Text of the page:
Review: 150 Knit and Crochet Motifs by Heather Lodinsky

150 Knit and Crochet Motifs by Heather Lodinsky, Interweave: 2011, 128 pages. Paper back and digital editions available. Grade: A+

I think it’s pretty obvious why I bought this book a few years ago. It’s for people who like to knit and crochet. Another motive for getting it is that I’ll never stop adding things to my library, especially motif books and stitch dictionaries. They provide me with lots of inspiration. Finally, I was eager to grab this title because it’s no-nonsense.

It’s just motifs and a handful of projects to illustrate how to use them. The book starts with a visual table of contents. A clear picture of each motif is presented and captioned with its page number. All dictionaries should be planned this way. It’s so much easier and time-saving to just see all the photos and decide which ones are appropriate for the project in mind. There are very few squares in favor of more interesting and unusual shapes. It’s delightful to see circles, leaves, flowers, and many other cool forms.

Although the idea here is to create interesting projects that combine knit and crochet, the reader doesn’t have to do that. I like the idea of combining the two crafts but I haven’t really got serious about it just yet. I see myself trying it out in the future.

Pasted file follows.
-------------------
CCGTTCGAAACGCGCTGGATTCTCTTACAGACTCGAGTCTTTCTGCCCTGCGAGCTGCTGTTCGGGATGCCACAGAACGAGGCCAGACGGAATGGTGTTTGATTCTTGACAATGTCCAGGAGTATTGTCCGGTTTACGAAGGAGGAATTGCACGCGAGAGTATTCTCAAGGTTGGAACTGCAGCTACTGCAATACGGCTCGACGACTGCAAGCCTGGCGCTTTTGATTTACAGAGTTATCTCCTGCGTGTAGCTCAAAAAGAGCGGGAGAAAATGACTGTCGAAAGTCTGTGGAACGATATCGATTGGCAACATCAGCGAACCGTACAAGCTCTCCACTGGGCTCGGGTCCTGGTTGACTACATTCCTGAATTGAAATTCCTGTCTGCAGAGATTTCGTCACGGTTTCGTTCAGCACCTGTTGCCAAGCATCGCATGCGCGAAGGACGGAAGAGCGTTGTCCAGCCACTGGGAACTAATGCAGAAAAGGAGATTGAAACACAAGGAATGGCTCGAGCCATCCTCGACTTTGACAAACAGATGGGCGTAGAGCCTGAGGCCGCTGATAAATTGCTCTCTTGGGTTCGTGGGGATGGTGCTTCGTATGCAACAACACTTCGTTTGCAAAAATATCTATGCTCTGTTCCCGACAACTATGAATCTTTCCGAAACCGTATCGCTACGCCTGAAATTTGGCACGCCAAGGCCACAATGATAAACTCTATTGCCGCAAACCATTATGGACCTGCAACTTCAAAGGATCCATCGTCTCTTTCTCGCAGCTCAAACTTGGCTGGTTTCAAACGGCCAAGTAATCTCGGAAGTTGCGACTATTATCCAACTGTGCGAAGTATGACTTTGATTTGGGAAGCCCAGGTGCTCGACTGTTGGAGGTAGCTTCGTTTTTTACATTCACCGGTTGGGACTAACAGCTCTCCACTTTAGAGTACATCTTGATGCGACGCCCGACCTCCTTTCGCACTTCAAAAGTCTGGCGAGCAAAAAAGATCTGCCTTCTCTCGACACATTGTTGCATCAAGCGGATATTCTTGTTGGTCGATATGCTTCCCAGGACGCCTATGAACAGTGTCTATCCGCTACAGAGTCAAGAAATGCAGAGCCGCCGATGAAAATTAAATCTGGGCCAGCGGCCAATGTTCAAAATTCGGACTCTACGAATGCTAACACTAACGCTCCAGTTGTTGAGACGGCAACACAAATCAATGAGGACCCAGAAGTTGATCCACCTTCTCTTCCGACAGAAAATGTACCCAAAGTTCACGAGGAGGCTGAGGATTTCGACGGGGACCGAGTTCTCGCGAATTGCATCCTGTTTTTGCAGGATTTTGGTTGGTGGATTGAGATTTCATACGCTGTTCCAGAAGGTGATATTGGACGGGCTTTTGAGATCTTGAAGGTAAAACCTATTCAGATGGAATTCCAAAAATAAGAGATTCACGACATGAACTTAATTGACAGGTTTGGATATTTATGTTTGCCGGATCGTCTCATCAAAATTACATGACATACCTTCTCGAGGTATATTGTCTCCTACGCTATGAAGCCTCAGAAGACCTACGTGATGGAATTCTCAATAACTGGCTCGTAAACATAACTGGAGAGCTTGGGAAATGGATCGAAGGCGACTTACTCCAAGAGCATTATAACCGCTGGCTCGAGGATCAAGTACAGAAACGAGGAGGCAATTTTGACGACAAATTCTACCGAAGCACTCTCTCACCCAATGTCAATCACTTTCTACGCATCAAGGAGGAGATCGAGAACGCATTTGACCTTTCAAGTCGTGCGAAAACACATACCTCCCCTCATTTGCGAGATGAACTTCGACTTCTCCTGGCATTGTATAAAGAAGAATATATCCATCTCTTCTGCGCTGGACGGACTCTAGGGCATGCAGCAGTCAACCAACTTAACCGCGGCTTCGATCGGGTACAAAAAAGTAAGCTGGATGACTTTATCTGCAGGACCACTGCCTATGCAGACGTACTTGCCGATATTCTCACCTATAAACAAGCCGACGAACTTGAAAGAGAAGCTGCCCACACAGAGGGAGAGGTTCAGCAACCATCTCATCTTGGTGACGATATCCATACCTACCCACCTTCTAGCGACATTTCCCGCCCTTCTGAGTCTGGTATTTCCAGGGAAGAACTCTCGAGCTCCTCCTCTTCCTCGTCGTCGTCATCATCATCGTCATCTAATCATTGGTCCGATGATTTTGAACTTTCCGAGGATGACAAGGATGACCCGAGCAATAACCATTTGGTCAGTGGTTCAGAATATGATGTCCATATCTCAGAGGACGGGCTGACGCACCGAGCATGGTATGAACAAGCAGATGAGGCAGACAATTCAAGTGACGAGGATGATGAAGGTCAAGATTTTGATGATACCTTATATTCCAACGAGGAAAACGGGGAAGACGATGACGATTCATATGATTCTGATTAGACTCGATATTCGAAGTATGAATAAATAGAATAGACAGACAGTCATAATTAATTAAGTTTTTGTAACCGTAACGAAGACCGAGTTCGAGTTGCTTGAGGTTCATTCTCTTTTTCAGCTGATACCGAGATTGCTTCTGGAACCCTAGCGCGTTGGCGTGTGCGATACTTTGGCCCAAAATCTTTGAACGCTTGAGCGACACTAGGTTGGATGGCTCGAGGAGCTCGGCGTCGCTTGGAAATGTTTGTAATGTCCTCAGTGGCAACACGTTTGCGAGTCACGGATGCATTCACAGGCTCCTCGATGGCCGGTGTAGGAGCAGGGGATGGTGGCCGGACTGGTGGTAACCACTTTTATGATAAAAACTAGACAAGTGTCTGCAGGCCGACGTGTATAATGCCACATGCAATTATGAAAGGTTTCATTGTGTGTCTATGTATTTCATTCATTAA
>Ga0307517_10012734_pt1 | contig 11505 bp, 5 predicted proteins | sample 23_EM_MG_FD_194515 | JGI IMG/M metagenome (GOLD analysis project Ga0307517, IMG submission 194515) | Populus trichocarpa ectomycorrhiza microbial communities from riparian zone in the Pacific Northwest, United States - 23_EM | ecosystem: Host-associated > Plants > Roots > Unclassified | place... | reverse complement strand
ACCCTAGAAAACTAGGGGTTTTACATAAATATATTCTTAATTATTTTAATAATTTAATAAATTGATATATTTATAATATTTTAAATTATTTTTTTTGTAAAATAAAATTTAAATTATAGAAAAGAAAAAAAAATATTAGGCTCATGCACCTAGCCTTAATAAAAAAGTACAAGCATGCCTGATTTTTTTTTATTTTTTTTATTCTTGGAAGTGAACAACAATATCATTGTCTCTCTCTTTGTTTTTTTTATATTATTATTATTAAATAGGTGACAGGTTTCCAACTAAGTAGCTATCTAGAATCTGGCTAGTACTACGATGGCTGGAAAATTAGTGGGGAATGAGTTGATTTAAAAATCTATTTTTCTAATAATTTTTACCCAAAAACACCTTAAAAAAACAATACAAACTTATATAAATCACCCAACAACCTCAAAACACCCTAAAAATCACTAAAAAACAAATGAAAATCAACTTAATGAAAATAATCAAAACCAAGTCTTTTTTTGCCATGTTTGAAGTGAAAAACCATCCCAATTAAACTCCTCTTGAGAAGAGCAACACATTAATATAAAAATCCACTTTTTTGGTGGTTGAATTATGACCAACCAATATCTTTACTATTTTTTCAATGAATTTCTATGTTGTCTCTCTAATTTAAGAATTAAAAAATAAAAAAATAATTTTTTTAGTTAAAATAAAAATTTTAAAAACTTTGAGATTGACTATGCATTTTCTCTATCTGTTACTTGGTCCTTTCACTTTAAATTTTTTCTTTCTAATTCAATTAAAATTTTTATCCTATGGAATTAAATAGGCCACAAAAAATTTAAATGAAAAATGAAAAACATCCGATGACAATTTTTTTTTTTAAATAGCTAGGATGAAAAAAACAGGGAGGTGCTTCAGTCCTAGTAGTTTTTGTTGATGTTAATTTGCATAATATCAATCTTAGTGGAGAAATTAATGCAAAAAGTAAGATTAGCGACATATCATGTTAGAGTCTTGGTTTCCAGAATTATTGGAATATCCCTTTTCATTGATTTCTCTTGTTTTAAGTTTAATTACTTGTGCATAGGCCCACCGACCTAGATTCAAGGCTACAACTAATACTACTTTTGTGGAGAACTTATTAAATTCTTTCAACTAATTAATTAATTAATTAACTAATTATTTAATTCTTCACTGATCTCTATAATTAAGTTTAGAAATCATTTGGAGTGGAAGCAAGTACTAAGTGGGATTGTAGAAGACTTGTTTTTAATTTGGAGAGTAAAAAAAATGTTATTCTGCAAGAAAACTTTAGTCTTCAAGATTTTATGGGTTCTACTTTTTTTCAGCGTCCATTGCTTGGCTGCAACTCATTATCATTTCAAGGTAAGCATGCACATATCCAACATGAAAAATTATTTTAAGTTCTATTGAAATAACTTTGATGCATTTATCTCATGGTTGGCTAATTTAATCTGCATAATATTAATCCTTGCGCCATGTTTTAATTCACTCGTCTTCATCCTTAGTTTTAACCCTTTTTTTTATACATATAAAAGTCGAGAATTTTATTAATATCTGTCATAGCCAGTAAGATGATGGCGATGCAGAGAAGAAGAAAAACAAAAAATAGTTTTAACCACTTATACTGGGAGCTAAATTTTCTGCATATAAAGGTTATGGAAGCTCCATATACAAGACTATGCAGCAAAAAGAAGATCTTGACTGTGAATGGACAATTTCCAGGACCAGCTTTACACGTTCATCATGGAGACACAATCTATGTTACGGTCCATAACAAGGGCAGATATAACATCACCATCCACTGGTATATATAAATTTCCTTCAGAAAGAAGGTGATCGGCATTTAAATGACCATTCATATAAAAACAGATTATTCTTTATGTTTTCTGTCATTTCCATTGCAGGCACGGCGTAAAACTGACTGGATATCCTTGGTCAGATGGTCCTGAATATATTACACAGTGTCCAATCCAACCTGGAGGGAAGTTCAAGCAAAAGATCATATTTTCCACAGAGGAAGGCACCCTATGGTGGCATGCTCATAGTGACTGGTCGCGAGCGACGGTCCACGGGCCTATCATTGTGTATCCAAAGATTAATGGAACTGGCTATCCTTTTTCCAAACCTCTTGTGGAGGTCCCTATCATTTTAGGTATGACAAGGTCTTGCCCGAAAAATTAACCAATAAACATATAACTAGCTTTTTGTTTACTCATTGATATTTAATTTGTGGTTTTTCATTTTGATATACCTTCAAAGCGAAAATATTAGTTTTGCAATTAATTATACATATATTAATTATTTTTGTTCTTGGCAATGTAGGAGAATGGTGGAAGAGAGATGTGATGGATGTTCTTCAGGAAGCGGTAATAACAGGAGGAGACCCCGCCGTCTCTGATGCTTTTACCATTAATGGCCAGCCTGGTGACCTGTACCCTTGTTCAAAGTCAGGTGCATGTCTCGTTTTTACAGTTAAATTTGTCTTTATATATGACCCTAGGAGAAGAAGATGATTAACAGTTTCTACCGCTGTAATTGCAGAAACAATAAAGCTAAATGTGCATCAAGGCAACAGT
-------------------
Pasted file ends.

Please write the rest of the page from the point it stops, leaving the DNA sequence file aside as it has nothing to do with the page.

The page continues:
After the motifs come five projects using some of the presented patterns: two beautiful afghans, a bag, and a cushion. The directions are very straight-forward and visual. I hope I have time in the future to try one out because they’re really beautiful designs.

At the end of the text comes a little tutorial on techniques. Among the more useful instructions are on how to fit motifs together and planning an original project.

Something that has come to mind while thinking about this book: It’s possible to combine stuff from this book with others from other catalogs, both knit and crochet.

This dictionary most certainly isn’t for everybody because some people only know how to do one craft or the other. I recommend this title to people who equally enjoy knitting and crocheting and would like to have a book with motifs made with the two methods. Anyone who is curious about creating original designs that combine knitting with crochet would also want to add this book to the pattern stash. I’m certainly not sorry I bought it. I hope in the future more references include a visual table of contents. It’s one of the strong points of this collection aside from the fact that I want to knit and crochet all the motifs now that I’ve perused it again!


Review: Beyond the Square by Edie Eckman

Beyond the Square by Edie Eckman, Storey Publishing: 2008, 201 pages. Spiral bound, paper back, and digital editions available. Grade: A+

Beyond the Square is an apt title. First of all, the motifs for which the patterns are written are not only squares. They come in a wide range of shapes. Second, the author provides a truly handy reference manual about everything related to creating beautiful things with crocheted motifs. I think it’s organized very well and it was very carefully planned to fulfill its aim at instructing crocheters on the principles and techniques of creating with motifs.

Rather than number the chapters, the author decided to just divide the book into three sections: “Crochet Motif Workshop,” “Motifs,” and a chunky Appendix that should be considered Appendices.